The Blood of the Walsungs

The Blood of the Walsungs (Wälsungenblut in German) is a novella written by the German author Thomas Mann. Originally written in 1905 and set to be published in the January 1906 issue of Die Neue Rundschau, it was pulled from print because of its similarities to Mann's new wife and her family.[1] The story was finally published in Germany in 1921 and has since remained one of Mann's most controversial works for its portrayal of anti-Semitism and incest.

The novella narrates an episode in the lives of the Aarenhold household and its youngest members, the twins Siegmund and Sieglinde, who spend most of their time together and love each other deeply to the point of committing incest. Mann drew artistic inspiration from Richard Wagner's 1870 opera Die Walküre (The Valkyrie) and the myth the Völsunga clan, famous in Nordic mythology.[2]

The Blood of the Walsungs

(1989 Vintage International Edition)

Author Thomas Mann
Translator Helen Tracey Lowe-Porter
Country Germany
Language German
Genre Fiction, novella
Published March 1989 (US)
Publisher Random House, Inc. (US)


Herr Aarenhold is a wealthy entrepreneur of Jewish origin. Born in small town in East Prussia, Herr Aarenhold becomes wealthy after engaging in large-scale mining schemes. He marries Frau Aarenhold, the daughter of a German tradesman, and becomes assimilated into German culture. All of Herr Aarenhold's adult children still live in the house while they pursue their professional careers. Kunz, the eldest son, is an active member of the military. Märit, the eldest daughter, possesses a strong character and studies law. The youngest members of the Aarenhold household are the twins, Siegmund and Sieglinde, named after the characters in Richard Wagner's Die Walküre. They are spoiled members of bourgeois society and love each other strongly; to the point of almost never seeing one without the other hand in hand.[3]

One day at lunchtime, the Aarenholds sit around their mansion waiting for Beckerath – a government official who is soon to become Sieglinde's husband. Beckerath arrives late to the event and his tardiness is not very well-received by Herr Aarenhold and Sieglinde. During the course of the meal, Herr Aarenhold tells Beckerath of his origins and how he believes in absolute achievement. That no matter the conditions you have to endure, true achievement is defined by whether you overcome the obstacles presented to you and reach your goals without excuses. Contrary to the aestheticism and grandiose eloquence to which the Aarenholds ascribe, Beckerath is only an amateur in the arts and finds it hard to keep up the pace with their conversation. Beckerath's dullness renders him the target of the Aarenhold children's rhetorical attacks. Giving Beckerath a break, Siegmund asks for his permission to allow both Sieglinde and to attend the opera alone with him before their marriage. Moved by such request, Beckerath agrees to the request, and the twins are set to see Die Walküre that evening. It turns out that Siegmund is expecting the official to agree to his request since he had bought the tickets with long anticipation.[3]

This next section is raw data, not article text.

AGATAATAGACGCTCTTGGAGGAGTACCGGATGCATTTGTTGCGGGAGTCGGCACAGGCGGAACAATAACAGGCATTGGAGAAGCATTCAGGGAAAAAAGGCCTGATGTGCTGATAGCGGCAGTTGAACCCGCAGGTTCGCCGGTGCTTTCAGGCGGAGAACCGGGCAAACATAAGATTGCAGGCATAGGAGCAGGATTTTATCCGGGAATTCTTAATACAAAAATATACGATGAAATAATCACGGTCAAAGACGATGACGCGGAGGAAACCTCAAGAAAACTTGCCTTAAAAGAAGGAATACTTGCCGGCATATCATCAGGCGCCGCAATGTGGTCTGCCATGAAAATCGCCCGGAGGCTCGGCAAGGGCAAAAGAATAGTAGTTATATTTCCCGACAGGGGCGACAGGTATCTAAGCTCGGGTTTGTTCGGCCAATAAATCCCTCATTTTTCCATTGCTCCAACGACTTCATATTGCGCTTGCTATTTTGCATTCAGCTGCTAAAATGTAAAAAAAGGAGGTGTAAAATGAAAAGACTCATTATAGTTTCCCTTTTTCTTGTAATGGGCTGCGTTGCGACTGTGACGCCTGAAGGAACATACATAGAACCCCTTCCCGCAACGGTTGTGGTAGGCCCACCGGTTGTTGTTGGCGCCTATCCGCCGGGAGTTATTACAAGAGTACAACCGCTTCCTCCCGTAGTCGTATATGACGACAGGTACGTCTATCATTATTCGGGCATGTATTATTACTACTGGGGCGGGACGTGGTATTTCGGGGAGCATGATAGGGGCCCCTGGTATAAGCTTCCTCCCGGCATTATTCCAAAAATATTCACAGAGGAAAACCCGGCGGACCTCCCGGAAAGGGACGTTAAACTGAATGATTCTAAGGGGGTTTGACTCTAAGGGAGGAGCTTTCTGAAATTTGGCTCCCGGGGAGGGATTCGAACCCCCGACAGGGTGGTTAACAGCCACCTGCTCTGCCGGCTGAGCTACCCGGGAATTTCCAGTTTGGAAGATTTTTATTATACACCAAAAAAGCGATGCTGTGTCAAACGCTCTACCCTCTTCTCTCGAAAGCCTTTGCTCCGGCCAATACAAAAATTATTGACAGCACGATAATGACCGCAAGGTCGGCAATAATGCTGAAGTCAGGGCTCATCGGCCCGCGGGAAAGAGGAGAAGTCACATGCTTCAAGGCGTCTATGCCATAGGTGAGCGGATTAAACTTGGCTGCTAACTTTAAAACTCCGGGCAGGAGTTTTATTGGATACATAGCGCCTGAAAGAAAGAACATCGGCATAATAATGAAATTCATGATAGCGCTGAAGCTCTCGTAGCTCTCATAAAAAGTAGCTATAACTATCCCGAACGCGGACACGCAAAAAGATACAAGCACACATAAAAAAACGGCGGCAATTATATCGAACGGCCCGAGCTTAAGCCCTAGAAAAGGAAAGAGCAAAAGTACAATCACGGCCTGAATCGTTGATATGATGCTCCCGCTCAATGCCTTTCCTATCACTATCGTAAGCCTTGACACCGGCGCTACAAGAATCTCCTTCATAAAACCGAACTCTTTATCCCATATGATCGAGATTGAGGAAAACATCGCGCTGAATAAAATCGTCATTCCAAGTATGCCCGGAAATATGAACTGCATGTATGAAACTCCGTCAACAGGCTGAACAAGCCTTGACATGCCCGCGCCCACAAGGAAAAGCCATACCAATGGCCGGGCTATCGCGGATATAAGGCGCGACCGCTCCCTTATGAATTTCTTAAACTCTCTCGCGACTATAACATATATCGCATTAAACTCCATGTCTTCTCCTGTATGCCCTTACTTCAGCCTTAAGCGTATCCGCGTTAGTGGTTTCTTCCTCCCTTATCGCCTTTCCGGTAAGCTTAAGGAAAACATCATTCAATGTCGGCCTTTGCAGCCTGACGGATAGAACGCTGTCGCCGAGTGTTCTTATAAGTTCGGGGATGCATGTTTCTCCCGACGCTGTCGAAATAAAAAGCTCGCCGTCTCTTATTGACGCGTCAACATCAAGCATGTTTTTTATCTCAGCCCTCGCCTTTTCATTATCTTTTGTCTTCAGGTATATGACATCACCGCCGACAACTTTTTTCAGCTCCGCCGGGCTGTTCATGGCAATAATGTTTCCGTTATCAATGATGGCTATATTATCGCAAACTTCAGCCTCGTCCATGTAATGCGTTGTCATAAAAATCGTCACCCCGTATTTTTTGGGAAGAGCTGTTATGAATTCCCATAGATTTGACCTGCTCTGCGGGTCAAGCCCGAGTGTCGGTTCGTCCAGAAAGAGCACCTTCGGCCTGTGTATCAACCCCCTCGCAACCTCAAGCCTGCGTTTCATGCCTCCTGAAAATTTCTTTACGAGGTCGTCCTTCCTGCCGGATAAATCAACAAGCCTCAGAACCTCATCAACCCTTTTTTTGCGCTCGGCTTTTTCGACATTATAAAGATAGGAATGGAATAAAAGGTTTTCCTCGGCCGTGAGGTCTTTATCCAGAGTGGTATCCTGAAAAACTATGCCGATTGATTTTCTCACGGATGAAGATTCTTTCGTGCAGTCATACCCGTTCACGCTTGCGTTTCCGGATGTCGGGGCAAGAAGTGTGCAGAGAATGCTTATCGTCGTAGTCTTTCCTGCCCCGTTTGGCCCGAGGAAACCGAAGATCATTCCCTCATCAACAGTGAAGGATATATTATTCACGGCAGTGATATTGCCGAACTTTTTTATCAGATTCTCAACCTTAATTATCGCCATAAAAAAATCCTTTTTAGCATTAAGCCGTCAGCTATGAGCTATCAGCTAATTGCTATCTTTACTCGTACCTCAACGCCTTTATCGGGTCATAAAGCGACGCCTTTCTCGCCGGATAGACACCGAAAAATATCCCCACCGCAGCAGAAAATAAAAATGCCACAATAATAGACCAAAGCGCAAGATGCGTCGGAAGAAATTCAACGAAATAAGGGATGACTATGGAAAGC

After the lunch is over, Siegmund starts getting ready for the function. He constantly shaves his facial hair and pampers himself with toilet waters as a way to purify himself from his Jewish origins. Already dressed and warning him of the carriage's arrival, Sieglinde joins her twin brother in his room and, in that private atmosphere, they share some caresses and a kiss. In company of their servant, Wendelin, the twins leave the mansion amid light snow. They shut themselves in the warmth of the carriage and find comfort in each other. Once they arrive at the opera, Siegmund and Sieglinde make themselves comfortable in their box and watch the characters whom they are named after. They see their image, fate, and experience reflected in the children of the Nordic gods. The twins, especially Siegmund, become exalted with the musical rendition of their operatic counterparts. So much so that, during the intermissions, they walk through the theater corridors in a trance-like state, indifferent of their surroundings.[3]

The twins return to an empty house after the function, since the rest of the family is out on personal business. One of the house servants, Florian, awaits them at the dinner table with fruit, caviar sandwiches, and red wine. Siegmund dismisses Florian and lights a cigarette. In the meantime, Sieglinde brews some tea and adds some burgundy to it. Their time at the dinner table is taciturn and, after Sieglinde's insistence that he should eat something, Siegmund leaves the room in an uncustomary rude manner. He retreats to his bedroom and is convinced that, soon, Sieglinde will come to his room to say good night in the way that they are both used to. In his room, Siegmund looks for what to do next. He changes his clothes, lights another cigarette, and analyzes his features in front of a mirror. He finally decides to lie on a bearskin rug in his room – similar to the one mentioned in Wagner's opera. Sieglinde finally shows at his door and is initially scared that Siegmund is sick when she sees him on the bearskin on the floor. She rushes to his side and is relieved to see he is fine. She is already in her night garments and as she kneels over Siegmund, he sees her breasts under the lace. Sieglinde starts to stroke her brother's hair, giving way to kisses, caresses, and a passion that takes the upper hand. After they consummate their incestuous relationship, Sieglinde asks what will happen to Beckerath, to which Siegmund replies that he should be thankful to them now that they made his life more exciting.[3]